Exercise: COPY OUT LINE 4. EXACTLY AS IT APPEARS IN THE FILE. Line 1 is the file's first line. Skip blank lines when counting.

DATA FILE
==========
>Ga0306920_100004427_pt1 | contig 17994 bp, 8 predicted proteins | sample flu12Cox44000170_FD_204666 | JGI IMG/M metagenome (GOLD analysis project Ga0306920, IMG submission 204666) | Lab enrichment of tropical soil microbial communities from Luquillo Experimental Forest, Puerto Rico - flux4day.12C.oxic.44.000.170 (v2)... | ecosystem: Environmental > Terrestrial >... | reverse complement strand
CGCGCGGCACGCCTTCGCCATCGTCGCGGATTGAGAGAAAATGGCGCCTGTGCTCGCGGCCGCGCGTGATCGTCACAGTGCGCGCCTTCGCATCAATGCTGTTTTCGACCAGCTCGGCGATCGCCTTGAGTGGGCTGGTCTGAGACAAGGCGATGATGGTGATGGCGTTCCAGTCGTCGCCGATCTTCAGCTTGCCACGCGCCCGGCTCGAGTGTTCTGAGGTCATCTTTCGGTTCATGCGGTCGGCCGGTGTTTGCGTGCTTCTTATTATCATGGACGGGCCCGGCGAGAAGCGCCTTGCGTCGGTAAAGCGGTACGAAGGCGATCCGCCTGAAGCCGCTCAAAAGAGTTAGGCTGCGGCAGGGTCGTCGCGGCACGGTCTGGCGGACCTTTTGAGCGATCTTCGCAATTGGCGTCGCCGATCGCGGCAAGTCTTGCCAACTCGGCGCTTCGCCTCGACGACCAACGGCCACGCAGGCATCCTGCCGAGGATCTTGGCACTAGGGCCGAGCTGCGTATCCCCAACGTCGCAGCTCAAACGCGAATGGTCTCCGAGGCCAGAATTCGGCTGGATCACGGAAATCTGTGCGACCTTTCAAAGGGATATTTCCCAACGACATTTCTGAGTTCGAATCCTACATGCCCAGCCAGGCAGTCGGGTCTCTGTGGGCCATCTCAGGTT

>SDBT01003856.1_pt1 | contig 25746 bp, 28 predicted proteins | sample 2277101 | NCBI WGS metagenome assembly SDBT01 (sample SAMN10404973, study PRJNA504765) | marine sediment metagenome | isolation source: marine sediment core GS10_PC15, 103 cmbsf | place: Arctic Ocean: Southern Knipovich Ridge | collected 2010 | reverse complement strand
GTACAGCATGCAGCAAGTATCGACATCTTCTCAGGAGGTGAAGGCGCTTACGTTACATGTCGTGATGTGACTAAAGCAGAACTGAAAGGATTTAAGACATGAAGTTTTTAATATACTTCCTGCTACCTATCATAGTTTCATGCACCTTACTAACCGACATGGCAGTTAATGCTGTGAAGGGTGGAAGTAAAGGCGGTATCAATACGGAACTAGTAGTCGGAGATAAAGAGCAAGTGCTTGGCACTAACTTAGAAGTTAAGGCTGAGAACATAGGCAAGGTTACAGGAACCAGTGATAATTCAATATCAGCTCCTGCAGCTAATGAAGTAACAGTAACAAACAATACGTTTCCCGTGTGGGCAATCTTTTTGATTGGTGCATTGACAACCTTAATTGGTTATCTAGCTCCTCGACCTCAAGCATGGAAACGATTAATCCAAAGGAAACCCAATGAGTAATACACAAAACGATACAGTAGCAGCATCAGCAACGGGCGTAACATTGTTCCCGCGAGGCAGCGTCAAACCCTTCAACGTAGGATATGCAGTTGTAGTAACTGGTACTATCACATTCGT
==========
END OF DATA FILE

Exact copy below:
GTACAGCATGCAGCAAGTATCGACATCTTCTCAGGAGGTGAAGGCGCTTACGTTACATGTCGTGATGTGACTAAAGCAGAACTGAAAGGATTTAAGACATGAAGTTTTTAATATACTTCCTGCTACCTATCATAGTTTCATGCACCTTACTAACCGACATGGCAGTTAATGCTGTGAAGGGTGGAAGTAAAGGCGGTATCAATACGGAACTAGTAGTCGGAGATAAAGAGCAAGTGCTTGGCACTAACTTAGAAGTTAAGGCTGAGAACATAGGCAAGGTTACAGGAACCAGTGATAATTCAATATCAGCTCCTGCAGCTAATGAAGTAACAGTAACAAACAATACGTTTCCCGTGTGGGCAATCTTTTTGATTGGTGCATTGACAACCTTAATTGGTTATCTAGCTCCTCGACCTCAAGCATGGAAACGATTAATCCAAAGGAAACCCAATGAGTAATACACAAAACGATACAGTAGCAGCATCAGCAACGGGCGTAACATTGTTCCCGCGAGGCAGCGTCAAACCCTTCAACGTAGGATATGCAGTTGTAGTAACTGGTACTATCACATTCGT